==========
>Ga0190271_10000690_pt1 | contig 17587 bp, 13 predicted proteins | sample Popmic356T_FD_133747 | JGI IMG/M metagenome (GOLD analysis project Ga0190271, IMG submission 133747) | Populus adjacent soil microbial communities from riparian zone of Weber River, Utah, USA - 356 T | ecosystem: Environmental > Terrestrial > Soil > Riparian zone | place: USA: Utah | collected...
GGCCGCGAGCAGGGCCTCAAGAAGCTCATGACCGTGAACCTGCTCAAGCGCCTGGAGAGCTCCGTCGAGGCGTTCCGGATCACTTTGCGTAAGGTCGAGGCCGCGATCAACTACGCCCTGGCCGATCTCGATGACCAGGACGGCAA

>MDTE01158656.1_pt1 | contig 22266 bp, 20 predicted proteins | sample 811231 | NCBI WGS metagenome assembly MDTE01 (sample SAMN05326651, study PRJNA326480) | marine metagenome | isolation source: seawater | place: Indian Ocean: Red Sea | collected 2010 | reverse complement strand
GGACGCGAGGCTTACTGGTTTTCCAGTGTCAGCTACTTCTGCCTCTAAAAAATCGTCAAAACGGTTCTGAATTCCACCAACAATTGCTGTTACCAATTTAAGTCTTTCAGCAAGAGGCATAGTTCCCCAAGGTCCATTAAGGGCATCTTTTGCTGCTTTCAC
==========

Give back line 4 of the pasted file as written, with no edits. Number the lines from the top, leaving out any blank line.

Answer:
GGACGCGAGGCTTACTGGTTTTCCAGTGTCAGCTACTTCTGCCTCTAAAAAATCGTCAAAACGGTTCTGAATTCCACCAACAATTGCTGTTACCAATTTAAGTCTTTCAGCAAGAGGCATAGTTCCCCAAGGTCCATTAAGGGCATCTTTTGCTGCTTTCAC